One of the things that many of us overlook in our early production days is the modulation matrix of our synths. I’ve used Logic’s ES2 as an example here, but most soft synths will contain a modulation matrix that is similar. In any case, the concept is the same, regardless of exactly how/where your modulation matrix is displayed.

Let’s get into the basics of the modulation matrix. I’ve zoned in a bit closer on the modulation matrix in the image above. If you look closely you will see that there are two main sections: Target and Source.  There’s also a “Via” section. This model is repeated a number of times in your modulation matrix. Let’s have a closer.

Source –

think of  this as the parameter that is going to control (or “modulate”) your destination/target.

Destination/Target -

think of this as what you are wanting to control or “modulate” with something else.

So, in the example above, Pitch is going to be controled (or “modulated”) by LFO2.  (The amounts of modulation are set using the triangular shaped green/orange buttons)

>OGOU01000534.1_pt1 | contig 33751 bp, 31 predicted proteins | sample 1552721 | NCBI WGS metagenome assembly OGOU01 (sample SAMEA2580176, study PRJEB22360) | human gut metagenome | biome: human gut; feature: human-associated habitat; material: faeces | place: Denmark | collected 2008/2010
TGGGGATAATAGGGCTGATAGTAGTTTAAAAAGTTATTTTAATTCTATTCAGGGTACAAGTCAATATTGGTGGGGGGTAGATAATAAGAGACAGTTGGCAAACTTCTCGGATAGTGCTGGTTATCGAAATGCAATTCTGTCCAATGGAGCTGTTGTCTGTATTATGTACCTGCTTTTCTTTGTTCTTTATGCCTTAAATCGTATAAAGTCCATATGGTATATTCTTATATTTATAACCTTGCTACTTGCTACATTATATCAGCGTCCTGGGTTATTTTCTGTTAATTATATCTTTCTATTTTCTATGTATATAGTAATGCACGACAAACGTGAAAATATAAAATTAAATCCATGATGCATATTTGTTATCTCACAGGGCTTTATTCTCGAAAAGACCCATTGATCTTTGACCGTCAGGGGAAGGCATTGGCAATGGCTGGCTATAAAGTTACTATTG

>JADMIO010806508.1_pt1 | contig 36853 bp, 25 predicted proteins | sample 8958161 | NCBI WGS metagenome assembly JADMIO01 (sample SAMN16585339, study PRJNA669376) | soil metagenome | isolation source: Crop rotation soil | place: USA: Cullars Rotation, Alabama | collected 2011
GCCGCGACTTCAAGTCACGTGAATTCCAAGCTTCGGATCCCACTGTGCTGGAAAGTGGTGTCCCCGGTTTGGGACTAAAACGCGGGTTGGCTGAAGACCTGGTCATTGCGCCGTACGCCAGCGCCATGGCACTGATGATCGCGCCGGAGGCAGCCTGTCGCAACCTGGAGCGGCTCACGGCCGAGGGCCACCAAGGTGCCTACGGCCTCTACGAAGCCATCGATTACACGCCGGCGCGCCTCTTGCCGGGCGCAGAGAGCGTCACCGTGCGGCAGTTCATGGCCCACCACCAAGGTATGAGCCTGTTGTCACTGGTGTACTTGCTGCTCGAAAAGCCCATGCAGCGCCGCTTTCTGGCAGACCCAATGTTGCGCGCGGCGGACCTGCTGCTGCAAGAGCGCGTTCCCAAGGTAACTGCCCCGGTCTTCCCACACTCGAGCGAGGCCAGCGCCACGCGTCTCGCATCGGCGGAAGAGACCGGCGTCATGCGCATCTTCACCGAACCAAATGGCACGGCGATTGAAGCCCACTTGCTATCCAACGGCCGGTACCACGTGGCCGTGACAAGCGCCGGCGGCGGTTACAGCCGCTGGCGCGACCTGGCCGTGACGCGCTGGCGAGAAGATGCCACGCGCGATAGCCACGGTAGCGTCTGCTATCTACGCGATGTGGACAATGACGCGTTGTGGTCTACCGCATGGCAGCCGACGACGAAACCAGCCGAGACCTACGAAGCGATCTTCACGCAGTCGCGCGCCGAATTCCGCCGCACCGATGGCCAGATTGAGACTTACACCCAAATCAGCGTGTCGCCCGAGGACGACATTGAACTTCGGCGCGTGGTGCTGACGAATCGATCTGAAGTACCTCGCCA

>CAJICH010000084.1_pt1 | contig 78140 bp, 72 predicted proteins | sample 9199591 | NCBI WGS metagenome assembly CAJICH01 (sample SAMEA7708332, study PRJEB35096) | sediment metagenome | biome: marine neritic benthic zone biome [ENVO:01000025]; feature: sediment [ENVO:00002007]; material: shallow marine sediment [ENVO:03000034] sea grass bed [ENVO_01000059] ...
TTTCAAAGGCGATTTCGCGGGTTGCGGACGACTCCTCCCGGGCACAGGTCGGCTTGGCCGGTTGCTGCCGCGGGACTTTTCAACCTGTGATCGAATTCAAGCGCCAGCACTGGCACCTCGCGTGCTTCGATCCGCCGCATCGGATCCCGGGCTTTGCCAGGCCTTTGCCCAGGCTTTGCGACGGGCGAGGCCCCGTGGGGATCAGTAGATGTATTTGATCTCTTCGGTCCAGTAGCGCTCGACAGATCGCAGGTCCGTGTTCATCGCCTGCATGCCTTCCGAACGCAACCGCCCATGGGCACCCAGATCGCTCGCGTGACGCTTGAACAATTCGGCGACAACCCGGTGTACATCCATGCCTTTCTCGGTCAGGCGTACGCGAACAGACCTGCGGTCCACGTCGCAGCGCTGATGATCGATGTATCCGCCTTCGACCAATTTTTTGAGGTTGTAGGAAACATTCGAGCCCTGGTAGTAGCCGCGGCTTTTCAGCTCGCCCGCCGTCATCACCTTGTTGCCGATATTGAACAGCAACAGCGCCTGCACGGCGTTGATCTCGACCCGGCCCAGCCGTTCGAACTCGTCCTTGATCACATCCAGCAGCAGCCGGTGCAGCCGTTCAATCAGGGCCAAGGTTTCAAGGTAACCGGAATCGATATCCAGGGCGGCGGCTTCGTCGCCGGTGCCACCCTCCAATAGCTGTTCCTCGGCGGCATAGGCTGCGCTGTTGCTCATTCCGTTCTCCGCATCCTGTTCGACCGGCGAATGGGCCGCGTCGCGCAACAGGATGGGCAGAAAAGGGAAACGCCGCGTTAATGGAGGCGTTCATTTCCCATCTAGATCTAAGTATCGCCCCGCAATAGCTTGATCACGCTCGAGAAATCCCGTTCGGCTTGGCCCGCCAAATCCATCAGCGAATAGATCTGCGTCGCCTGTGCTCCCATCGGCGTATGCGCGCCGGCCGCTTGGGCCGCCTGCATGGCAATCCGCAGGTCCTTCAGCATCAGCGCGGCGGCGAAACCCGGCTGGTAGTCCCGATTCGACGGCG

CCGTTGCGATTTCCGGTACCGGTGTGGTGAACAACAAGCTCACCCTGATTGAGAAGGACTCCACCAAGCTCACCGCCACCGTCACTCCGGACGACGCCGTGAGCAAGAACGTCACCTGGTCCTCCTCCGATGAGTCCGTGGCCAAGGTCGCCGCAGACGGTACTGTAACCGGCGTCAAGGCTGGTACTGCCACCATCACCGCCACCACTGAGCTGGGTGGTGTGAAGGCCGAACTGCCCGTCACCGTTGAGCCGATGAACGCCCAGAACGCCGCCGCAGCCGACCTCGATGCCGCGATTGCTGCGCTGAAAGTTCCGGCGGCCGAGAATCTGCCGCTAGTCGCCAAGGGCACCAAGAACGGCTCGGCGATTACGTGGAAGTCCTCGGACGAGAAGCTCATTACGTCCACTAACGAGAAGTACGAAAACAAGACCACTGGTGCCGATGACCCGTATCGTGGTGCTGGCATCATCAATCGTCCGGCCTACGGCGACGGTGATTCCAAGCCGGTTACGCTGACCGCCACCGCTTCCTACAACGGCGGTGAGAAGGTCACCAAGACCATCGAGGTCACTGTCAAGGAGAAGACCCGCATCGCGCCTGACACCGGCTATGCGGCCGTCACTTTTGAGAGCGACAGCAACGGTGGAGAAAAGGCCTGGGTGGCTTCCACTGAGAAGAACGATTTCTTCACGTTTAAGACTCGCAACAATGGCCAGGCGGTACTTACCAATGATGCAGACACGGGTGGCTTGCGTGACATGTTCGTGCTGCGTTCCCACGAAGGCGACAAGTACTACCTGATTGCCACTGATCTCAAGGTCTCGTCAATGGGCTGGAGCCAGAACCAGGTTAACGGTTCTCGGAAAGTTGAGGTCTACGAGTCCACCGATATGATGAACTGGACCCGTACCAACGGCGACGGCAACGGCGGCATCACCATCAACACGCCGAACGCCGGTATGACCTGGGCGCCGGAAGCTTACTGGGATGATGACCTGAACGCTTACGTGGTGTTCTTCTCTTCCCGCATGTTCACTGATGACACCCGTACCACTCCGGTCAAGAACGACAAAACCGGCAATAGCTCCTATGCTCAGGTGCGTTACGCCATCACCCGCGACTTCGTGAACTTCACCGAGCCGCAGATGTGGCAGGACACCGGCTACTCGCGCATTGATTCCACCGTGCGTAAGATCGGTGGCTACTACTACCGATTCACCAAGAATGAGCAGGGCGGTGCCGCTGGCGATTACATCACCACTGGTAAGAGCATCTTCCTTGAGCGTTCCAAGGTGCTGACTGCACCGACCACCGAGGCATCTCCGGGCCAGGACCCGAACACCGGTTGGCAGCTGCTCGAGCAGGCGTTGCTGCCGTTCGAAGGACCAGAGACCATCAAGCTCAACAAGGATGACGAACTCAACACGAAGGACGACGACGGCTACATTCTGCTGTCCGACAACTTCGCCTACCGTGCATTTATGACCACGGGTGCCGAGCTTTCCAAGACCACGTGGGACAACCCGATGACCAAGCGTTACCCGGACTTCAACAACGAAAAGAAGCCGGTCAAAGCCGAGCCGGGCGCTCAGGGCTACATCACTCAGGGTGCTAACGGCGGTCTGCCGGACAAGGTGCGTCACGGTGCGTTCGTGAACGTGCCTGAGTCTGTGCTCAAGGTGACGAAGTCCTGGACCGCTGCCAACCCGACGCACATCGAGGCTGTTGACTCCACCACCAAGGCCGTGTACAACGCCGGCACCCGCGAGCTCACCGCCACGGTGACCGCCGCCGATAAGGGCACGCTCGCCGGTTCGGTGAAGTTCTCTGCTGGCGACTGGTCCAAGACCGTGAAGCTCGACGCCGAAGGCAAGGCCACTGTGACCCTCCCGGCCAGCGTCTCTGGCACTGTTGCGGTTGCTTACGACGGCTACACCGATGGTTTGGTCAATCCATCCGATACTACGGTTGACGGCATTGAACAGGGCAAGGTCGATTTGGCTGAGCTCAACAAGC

Via –

this is an extra option that gives you additional control over the modulation. It can be left blank, but in some cases you might want to make use of  it. In the case above, the choice is to modulate Pitch123 with LFO2, via the mod-wheel. What this means is that moving the mod-wheel will change the parameters of LFO2, which in turn is going to modulate the Pitch123.

OK – so enough of the tech-speak. Why use it?

Well, for one thing, just going into the modulation matrix and playing around with different combinations of Source and Destination/Target will automatically give you a unique take on the pre-set, and make the sound more your own.

Secondly, modulation (or change) is what makes things interesting in a track and less stagnant. For example, if you set up your filter cuttof to be modulated by the LFO via a third parameter, and you automate changes in these over the track, you are going to get some more interesting and slowly changing sounds that give your track more life and movement.

Again, you will see that there’s more than just one place in the modulation matrix where you can effect your sounds, so think of the possibilities. There’s no hard and fast rule on what should modulate what, and part of making music with synths is your own discovery.  So just get in there and start playing around with sounds – let the modulation matrix on your synths give you a personal touch on presets and bring some movement to your sounds.

Here’s a little video from Cubase Guru on the matrix in Albino, just to help emphasise that the concept is basically the same whatever synth you are using.